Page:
A cable modem is a peripheral device used to connect to the Internet. It operates over coax cable TV lines and provides high-speed Internet access. Since cable modems offer an always-on connection and fast data transfer rates, they are considered broadband devices.
Dial-up modems, which were popular in the early years of the Internet, offered speeds close to 56 Kbps over analog telephone lines. Eventually, DSL and cable modems replaced dial-up modems since they offered much faster speeds. Early cable modems provided download and upload speeds of 1 to 3 Mbps, 20 to 60 times faster than the fastest ...
802.11g is a Wi-Fi standard developed by the IEEE for transmitting data over a wireless network. It operates on a 2.4 GHz bandwidth and supports data transfer rates up to 54 Mbps. 802.11g is backward compatible with 802.11b hardware, but if there are any 802.11b-based computers on the network, the entire network will have to run at 11 Mbps (the max speed that 802.11b supports).
However, you can configure your 802.11g wireless router to only accept 802.11g devices, which will ensure ...
802.11b is one of several Wi-Fi standards developed by the Institute of Electrical and Electronics Engineers (IEEE). It was released in 1999 along with 802.11a as the first update to the initial 802.11 specification, published in 1997. Both 802.11a and 802.11b are wireless transmission standards for local area networks, but 802.11a uses a 5 GHz frequency, while 802.11b operates on a 2.4 GHz band.
The 802.11b Wi-Fi standard provides a wireless range of roughly 35 meters indoors and 140 meters outdoors. It supports transfer rates up to 11 Mbps, or 1.375 megabytes per second. ...
802.11a is an IEEE standard for transmitting data over a wireless network. It uses a 5 GHz frequency band and supports data transfer rates of 54 Mbps, or 6.75 megabytes per second.
The 802.11a standard was released in 1999, around the same time as 802.11b. While 802.11b only supported a data transfer rate of 11 Mbps, most routers and wireless cards at that time were manufactured using the 802.11b standard. Therefore, 802.11b remained more popular than 802.11a for several years. In 2003, the 802.11a standard was superseded by 802.11g, which uses the same 2.4 GHz band as ...
Wi-Fi is a wireless networking technology that allows computers and other devices to communicate over a wireless signal. It describes network components that are based on one of the 802.11 standards developed by the IEEE and adopted by the Wi-Fi Alliance. Examples of Wi-Fi standards, in chronological order, include:
Wi-Fi is the standard way computers connect to wireless networks. Nearly all modern computers have built-in Wi-Fi chips that allows users to find and connect to wireless routers. Most mobile devices, video game systems, and other standalone devices also support Wi-Fi, enabling ...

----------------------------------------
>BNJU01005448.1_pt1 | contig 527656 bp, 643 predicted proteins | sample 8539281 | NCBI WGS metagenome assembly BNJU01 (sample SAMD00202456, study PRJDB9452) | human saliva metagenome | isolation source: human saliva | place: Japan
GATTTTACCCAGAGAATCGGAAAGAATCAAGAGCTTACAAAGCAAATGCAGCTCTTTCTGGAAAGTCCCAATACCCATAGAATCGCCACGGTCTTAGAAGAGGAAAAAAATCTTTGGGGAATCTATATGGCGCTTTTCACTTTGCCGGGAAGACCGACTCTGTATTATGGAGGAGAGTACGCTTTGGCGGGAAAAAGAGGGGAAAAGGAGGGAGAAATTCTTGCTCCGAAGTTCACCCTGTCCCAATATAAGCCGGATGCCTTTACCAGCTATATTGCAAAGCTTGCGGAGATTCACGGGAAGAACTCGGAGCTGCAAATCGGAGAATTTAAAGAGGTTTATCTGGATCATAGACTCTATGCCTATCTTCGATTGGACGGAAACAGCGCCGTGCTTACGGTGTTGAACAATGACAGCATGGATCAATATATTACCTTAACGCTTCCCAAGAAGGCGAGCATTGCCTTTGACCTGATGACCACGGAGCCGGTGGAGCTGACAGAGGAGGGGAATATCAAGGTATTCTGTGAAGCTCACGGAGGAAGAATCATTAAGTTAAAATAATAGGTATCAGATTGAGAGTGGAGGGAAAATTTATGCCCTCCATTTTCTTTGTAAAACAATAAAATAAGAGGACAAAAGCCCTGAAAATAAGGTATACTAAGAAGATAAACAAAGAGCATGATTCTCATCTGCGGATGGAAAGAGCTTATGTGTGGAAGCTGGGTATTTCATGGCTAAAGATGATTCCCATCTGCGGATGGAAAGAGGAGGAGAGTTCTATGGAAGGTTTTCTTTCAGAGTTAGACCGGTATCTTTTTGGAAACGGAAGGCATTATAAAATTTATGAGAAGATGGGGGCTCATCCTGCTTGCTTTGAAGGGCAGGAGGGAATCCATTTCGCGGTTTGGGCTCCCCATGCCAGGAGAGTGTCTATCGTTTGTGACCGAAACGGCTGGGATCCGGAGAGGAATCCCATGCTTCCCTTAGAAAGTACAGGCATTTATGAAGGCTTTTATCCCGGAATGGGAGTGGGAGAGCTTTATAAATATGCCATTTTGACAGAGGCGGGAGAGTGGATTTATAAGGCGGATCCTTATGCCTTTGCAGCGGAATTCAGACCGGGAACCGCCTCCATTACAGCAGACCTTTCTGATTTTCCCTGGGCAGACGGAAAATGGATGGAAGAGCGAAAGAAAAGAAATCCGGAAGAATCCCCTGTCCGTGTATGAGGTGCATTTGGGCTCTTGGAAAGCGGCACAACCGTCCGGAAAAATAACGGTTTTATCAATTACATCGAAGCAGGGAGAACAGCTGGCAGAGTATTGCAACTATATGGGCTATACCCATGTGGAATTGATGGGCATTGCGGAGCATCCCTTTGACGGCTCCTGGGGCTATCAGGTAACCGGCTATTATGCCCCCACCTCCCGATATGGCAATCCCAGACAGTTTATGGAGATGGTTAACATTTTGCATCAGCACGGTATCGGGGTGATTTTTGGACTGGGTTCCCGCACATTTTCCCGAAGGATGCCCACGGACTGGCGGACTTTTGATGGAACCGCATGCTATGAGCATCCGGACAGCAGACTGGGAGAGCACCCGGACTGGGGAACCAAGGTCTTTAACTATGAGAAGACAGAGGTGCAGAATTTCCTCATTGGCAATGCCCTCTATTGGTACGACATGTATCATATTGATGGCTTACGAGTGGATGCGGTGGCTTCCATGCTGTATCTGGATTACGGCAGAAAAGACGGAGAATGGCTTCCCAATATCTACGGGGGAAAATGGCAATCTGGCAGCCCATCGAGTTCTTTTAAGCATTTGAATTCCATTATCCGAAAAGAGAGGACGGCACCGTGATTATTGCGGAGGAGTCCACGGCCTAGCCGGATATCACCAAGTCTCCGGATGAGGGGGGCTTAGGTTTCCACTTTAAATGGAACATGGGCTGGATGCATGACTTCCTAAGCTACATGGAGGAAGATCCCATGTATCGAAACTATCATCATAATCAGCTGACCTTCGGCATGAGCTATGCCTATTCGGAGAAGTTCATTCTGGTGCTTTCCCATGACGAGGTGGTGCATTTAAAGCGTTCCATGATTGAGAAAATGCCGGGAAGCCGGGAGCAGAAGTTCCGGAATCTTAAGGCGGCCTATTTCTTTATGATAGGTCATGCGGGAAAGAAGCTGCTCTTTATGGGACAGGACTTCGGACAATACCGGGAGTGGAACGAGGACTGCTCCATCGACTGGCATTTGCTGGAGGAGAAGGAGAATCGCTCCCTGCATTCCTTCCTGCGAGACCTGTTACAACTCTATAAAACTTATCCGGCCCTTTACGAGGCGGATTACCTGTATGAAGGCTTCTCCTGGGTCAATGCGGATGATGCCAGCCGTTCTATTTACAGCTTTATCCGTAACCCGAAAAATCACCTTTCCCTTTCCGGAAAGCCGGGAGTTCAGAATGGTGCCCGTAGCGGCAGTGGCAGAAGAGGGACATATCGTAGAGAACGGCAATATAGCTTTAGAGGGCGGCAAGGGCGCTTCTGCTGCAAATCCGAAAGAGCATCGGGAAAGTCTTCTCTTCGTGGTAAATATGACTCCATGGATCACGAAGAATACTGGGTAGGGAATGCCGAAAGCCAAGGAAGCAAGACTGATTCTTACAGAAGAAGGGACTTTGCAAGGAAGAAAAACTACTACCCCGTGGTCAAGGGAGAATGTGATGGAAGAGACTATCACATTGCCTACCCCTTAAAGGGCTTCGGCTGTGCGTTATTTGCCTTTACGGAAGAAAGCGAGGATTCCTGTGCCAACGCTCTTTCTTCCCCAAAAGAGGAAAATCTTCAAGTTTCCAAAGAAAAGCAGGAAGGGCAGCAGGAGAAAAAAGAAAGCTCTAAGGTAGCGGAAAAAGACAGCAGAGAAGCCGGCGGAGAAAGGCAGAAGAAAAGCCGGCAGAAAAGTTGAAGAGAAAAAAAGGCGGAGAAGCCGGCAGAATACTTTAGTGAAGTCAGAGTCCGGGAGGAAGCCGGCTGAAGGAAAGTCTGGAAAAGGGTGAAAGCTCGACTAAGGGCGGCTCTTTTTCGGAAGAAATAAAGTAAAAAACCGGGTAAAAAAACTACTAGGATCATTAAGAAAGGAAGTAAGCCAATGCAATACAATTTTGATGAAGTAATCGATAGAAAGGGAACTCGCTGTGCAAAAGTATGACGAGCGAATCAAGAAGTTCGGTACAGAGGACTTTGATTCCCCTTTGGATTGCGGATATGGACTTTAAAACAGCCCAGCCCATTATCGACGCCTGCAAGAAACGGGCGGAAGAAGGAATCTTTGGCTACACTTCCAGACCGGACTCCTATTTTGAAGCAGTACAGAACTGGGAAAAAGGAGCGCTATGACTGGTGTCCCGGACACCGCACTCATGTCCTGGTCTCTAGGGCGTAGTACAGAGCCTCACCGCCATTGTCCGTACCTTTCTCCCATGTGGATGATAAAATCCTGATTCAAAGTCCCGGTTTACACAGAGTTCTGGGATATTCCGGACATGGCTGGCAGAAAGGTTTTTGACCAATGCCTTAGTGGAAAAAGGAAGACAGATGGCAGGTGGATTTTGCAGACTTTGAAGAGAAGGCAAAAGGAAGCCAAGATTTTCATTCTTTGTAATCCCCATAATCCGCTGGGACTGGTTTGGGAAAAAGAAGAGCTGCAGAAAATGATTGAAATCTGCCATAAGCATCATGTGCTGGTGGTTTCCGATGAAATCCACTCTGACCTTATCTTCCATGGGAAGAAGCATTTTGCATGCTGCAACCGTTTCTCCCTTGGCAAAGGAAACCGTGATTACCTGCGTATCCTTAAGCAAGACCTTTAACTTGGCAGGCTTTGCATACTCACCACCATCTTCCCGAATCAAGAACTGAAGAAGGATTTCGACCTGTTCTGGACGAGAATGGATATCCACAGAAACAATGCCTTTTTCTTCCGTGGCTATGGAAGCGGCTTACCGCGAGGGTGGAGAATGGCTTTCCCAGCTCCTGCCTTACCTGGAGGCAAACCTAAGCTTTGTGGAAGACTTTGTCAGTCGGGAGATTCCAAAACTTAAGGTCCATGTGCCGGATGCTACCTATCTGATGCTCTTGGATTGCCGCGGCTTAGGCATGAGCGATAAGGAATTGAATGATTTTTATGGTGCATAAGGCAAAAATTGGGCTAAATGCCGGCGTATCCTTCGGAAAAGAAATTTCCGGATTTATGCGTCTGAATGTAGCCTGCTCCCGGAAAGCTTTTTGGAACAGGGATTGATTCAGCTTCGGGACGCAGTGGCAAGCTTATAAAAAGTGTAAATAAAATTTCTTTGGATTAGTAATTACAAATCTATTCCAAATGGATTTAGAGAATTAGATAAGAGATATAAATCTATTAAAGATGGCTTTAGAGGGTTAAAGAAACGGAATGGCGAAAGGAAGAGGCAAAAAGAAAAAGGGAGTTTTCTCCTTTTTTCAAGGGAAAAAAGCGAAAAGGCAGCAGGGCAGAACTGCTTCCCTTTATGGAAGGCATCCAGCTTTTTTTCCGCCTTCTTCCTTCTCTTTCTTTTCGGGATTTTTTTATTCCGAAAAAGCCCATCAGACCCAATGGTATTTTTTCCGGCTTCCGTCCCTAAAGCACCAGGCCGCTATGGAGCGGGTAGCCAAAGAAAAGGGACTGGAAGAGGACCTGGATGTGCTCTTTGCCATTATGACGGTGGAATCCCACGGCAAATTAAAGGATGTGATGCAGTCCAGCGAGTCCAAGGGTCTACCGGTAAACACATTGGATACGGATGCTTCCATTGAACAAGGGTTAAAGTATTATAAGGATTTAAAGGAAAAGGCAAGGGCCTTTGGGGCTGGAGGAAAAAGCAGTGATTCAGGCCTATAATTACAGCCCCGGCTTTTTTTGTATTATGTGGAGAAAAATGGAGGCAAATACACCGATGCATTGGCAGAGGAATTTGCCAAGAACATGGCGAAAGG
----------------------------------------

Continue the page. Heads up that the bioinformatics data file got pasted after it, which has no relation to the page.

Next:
In computing terminology, the term "wired" is used to differentiate between wireless connections and those that involve cables. While wireless devices communicate over the air, a wired setup uses physical cables to transfer data between different devices and computer systems.
A wired network is a common type of wired configuration. Most wired networks use Ethernet cables to transfer data between connected PCs. In a small wired network, a single router may be used to connect all the computers. Larger networks often involve multiple routers or switches that connect to each other. One of ...
A network consists of multiple devices that communicate with one another. It can be as small as two computers or as large as billions of devices. While a traditional network is comprised of desktop computers, modern networks may include laptops, tablets, smartphones, televisions, gaming consoles, smart appliances, and other electronics.
Many types of networks exist, but they fall under two primary categories: LANs and WANs.
LAN (Local Area Network)
A local area network is limited to a specific area, such as a home, office, or campus. A home network may have a single router that ...
Stands for "Virtual Local Area Network," or "Virtual LAN." A VLAN is a custom network created from one or more existing LANs. It enables groups of devices from multiple networks (both wired and wireless) to be combined into a single logical network. The result is a virtual LAN that can be administered like a physical local area network.
In order to create a virtual LAN, the network equipment, such as routers and switches must support VLAN configuration. The hardware is typically configured using a software admin tool that allows the network administrator ...
Stands for "Digital Subscriber Line." DSL is a communications medium used to transfer digital signals over standard telephone lines. Along with cable Internet, DSL is one of the most popular ways ISPs provide broadband Internet access.
When you make a telephone call using a landline, the voice signal is transmitted using low frequencies from 0 Hz to 4 kHz. This range, called the "voiceband," only uses a small part of the frequency range supported by copper phone lines. Therefore, DSL makes use of the higher frequencies to transmit digital signals, in ...
Stands for "Local Area Network" and is pronounced "lan." A LAN is a network of connected devices that exist within a specific location. LANs may be found in homes, offices, educational institution, or other areas.
A LAN may be wired, wireless, or a combination of the two. A standard wired LAN uses Ethernet to connect devices together. Wireless LANs are typically created using a Wi-Fi signal. If a router supports both Ethernet and Wi-Fi connections, it can be used to create a LAN with both wired and wireless devices.
Types of LANs
Most residential ...